does sea salt go bad

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If you store sea salt in an appropriate container, and keep it in an appropriate place, it can, technically, keep forever.  

It is a mineral (sodium chloride), and it has an indefinite shelf life. The shelf life does depend on the product, however – including the brand, where it was produced, how it was produced, and various other factors.  

So… Can Sea Salt Go Bad?

Before the days of electricity and fridge-freezers, salt was one of the only ways to preserve foods for long periods of time. Salt actually prevents foods from turning bad. It doesn’t rot and biologically break down like other food items.  

Going back as far as Ancient Egyptian times, salt has been used as a way of preserving food, particularly meat. Even mummies were preserved with salt during long journeys before they reached their final resting spot.  

Also, salt is used to remove moisture. It doesn’t contain any moisture. Bacteria and other organisms don’t have a chance to get a foot in the door (or on the grain), which means that mould very, very rarely grows on salt.  

Can Other Types of Salt Turn Bad? 

Yes, quite a few varieties and types of salt can turn bad.  

Table salt, which is usually fortified with iodine and occasionally other essential minerals and vitamins, contains extra ‘stuff’, including anti-caking agents. Because of this, the salt will have a shelf life, although this is usually around 3 to 7 years after it was manufactured.  

Image by Bruno /Germany from Pixabay

As with storing most foods, the length of time that sea salt will last, will depend on how the salt is stored, where it is stored, and a wide range of other factors.  

How to Properly Store Sea Salt 

To properly store sea salt, you will need a container that is completely airtight, plus a place that is cool, dry, and not in direct sunlight.  

If you keep your sea salt in a fully-sealed container, in the cupboard, you will be able to safely use it indefinitely. Try to avoid storing your salt close to or around the kettle, microwave, or oven.  

It might look cute to keep sea salt in a little open cellar with a little wooden spoon, but this is not always ideal. Sea salt can absorb moisture and flavours. Over time, the grains can even clump together. Not only that, the spoon can become a breeding ground for bacteria if not properly and regularly cleaned.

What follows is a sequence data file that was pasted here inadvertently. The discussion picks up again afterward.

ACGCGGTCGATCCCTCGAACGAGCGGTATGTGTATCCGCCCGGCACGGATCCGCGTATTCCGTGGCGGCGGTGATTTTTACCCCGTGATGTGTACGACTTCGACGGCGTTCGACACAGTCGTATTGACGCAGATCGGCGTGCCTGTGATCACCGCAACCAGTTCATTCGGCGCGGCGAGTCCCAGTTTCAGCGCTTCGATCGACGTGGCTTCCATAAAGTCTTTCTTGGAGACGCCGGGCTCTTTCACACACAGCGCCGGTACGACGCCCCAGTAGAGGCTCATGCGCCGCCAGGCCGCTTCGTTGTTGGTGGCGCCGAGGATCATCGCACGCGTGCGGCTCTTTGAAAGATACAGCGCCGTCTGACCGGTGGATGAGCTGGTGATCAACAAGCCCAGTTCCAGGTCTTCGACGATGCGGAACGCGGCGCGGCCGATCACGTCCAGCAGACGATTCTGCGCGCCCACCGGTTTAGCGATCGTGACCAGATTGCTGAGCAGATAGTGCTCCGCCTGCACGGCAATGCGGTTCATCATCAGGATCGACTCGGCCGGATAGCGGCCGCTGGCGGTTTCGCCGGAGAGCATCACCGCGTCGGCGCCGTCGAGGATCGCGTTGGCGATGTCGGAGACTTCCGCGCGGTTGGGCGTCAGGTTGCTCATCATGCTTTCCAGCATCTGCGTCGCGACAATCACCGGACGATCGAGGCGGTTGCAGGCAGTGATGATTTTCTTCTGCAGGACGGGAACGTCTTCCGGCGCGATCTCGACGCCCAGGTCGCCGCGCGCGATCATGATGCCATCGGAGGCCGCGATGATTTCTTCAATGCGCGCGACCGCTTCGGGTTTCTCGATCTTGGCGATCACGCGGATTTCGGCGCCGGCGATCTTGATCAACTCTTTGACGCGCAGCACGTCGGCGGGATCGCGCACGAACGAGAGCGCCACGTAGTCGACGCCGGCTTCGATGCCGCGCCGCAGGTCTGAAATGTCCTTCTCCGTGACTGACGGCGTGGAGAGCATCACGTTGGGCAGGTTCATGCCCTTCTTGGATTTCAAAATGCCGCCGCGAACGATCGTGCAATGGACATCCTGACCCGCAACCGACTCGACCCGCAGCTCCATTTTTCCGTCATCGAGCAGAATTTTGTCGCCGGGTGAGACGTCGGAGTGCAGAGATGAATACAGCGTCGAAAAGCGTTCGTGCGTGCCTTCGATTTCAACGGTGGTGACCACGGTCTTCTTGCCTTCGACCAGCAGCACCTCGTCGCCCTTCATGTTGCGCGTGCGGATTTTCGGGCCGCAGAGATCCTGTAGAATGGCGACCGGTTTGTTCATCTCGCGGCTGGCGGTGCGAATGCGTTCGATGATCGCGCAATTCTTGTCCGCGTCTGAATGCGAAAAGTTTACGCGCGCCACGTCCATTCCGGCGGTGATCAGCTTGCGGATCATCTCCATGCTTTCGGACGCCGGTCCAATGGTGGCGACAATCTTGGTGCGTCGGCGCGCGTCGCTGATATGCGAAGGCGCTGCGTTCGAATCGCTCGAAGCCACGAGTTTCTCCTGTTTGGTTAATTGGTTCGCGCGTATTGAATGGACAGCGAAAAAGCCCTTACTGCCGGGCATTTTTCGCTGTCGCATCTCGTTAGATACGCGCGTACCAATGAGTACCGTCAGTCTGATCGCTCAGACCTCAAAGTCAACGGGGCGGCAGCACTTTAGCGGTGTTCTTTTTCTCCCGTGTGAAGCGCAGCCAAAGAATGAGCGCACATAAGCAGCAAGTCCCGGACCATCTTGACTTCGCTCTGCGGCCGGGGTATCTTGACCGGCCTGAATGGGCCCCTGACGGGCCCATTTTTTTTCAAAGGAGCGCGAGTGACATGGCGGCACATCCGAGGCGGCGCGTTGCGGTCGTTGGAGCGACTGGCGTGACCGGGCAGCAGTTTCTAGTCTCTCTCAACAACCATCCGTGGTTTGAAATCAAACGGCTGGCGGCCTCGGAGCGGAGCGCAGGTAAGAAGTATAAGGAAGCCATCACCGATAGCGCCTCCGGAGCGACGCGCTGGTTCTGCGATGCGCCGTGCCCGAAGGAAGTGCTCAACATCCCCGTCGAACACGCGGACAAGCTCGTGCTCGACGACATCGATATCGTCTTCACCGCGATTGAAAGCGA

Don’t forget: kitchens are usually quite greasy, steamy places. All of that grease and steam can form a residue on food items left out on the counter for ‘display purposes’, including sea salt.  

sea salt go bad / sea salt flakes

Photo by Maria Petersson / Unsplash

How Long Can Sea Salt Last? 

Sea salt can basically last forever, as previously mentioned, but you’ll find that containers or packages of sea salt often come with an expiry date. This seems a little pointless, but some salt products and types contain extra additives. It is the additives that shorten the lifespan.  

The purer and more unprocessed the salt, the longer it will last.  

The more additives there are, the quicker the sea salt is likely to turn bad.  

Sea salt contains fewer additives, such as anti-caking agents, and oftentimes contain none of those additives at all. Because of that, with proper storage, you could theoretically use the same package of sea salt for your entire life without any concerns.  

Image by LoggaWiggler from Pixabay

What Happens When Sea Salt Turns Bad? 

Salt is very unlikely to grow mould, but you may find that grease, moisture and steam from your kitchen can cause the grains to clump together and turn into hard lumps.  

Sea salt can change colour with time, but this is usually not down to it turning bad. Salt that comes directly from the sea will still contain trace amounts of various minerals, absorbed from the sea itself. Because of those minerals (all of which your body needs in a balanced and healthy diet), the colour can change over time, and quite significantly. This changing of colour is not bad, however. It is (usually) completely safe to eat sea salt that has become somewhat discoloured.  

By Buzzy Kitchen

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